Researchers Claim Anonymized Web History Not So Anonymous
Ron Perillo / 4 years ago
Researchers from Standford and Princeton University have released a study showing that anonymized web behaviour can still be identified via social media profiles. Google and Facebook for example, are able to track users and know their identities due to users willingly giving them access but the researchers claim that a great number of companies who have access to user browsing histories can identify users through analysis and referencing of their public social media account. “Each person’s browsing history is unique and contains tell-tale signs of their identity,” said Sharad Goel, an assistant professor at Stanford and an author of the study.
With a big enough data, the program was able to identify patterns specific to certain users which reflect their social media behaviour. Having 30 outbound links posted on Twitter for example, the program was able to deduce the corresponding user profile 50% of the time, rendering them de-anonymized. The more user base they had access to, the greater the results were. One experiment involved 374 volunteers who provided web browsing information which resulted in a 70% hit rate of positively identifying their social media profile among the hundreds of millions of public social media feeds.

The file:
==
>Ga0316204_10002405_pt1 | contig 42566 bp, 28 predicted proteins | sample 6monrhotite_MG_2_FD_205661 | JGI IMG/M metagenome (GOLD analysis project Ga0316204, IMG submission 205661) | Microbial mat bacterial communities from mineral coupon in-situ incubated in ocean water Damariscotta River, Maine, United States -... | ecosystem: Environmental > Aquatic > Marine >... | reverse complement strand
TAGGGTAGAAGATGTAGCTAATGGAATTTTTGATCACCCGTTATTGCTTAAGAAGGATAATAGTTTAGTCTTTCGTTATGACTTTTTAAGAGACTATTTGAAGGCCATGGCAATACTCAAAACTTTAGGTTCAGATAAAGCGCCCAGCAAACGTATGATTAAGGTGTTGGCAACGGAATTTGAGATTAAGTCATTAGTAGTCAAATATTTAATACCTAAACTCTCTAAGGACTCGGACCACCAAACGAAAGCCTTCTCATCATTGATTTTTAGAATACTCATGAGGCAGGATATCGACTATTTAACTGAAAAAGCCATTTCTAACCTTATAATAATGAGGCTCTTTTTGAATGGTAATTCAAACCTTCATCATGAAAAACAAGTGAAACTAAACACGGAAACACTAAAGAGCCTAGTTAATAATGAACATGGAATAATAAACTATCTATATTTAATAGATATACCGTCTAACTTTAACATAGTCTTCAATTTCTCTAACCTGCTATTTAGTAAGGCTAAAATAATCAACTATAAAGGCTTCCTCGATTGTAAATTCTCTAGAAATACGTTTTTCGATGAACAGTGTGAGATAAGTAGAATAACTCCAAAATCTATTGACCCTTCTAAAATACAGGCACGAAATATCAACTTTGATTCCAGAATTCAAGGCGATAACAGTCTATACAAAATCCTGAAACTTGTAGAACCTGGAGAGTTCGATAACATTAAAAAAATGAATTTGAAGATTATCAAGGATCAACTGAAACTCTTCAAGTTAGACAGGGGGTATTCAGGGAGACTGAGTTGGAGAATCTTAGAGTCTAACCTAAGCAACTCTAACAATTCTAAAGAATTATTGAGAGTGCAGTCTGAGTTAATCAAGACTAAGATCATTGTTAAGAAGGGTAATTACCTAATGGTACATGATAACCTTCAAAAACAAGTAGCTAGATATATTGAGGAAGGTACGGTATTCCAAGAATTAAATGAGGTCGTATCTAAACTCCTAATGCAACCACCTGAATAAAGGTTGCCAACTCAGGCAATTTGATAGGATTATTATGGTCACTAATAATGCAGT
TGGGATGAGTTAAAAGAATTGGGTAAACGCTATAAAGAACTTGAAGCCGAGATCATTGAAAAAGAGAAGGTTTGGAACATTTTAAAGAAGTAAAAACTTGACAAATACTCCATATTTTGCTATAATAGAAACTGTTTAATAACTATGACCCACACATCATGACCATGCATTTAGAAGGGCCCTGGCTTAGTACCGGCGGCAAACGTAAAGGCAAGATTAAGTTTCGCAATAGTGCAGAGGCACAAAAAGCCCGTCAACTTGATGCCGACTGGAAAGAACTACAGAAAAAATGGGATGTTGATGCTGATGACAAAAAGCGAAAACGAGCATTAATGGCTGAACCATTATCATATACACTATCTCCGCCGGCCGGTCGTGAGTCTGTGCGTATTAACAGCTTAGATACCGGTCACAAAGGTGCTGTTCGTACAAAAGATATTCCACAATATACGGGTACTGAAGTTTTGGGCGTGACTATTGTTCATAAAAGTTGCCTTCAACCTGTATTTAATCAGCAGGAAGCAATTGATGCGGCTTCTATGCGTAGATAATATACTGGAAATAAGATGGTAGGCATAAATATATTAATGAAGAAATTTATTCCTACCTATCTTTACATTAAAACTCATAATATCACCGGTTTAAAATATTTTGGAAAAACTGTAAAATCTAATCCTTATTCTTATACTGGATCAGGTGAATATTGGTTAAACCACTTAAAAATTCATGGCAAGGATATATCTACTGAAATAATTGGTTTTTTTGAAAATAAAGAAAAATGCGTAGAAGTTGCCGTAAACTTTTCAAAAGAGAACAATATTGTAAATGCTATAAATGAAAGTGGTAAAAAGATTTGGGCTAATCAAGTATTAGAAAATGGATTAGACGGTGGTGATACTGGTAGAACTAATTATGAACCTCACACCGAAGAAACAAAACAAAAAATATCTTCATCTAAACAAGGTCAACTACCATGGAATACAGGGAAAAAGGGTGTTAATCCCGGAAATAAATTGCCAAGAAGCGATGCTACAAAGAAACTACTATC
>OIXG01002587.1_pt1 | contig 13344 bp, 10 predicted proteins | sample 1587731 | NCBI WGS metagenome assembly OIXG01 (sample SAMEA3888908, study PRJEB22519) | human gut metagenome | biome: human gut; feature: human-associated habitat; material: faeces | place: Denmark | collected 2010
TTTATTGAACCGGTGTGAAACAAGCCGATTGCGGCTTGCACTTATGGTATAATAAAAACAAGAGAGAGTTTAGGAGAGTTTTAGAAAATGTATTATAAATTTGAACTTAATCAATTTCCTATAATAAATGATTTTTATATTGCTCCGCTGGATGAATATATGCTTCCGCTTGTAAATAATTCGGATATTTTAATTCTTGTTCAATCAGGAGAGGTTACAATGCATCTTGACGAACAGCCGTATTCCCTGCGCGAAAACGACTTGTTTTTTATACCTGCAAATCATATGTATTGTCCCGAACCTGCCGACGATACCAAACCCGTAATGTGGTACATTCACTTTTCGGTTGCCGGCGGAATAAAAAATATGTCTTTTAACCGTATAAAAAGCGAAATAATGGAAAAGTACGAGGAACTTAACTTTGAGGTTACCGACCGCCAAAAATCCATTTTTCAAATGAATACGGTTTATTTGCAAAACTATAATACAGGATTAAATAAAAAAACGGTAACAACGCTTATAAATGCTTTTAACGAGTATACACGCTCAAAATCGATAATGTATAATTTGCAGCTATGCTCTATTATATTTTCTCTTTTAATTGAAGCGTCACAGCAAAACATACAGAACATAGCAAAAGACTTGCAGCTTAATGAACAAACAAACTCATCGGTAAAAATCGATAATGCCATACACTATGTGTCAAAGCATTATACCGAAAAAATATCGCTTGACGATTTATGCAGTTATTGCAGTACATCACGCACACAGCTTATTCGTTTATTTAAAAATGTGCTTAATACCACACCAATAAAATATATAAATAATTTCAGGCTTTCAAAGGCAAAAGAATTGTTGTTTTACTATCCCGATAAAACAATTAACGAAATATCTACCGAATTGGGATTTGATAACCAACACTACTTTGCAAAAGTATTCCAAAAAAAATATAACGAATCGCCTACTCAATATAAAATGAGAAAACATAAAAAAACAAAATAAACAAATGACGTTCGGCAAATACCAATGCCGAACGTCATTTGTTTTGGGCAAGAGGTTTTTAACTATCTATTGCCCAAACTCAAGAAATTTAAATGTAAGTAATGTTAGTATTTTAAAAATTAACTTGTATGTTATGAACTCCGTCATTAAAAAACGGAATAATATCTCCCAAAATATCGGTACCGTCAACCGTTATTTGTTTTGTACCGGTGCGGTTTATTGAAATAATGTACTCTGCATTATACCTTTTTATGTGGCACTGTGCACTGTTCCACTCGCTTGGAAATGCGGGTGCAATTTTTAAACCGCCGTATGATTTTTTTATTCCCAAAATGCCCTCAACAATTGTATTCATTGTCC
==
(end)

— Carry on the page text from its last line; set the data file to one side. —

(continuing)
Yves-Alexandre de Montjoye, an assistant professor at Imperial College London, said the research demonstrates how “easy it is to build a full-scale ‘de-anonymizationer’ that needs nothing more than what’s available to anyone who knows how to code.” Furthermore, he states that the approach towards data protection and privacy must be rethought in light of this research.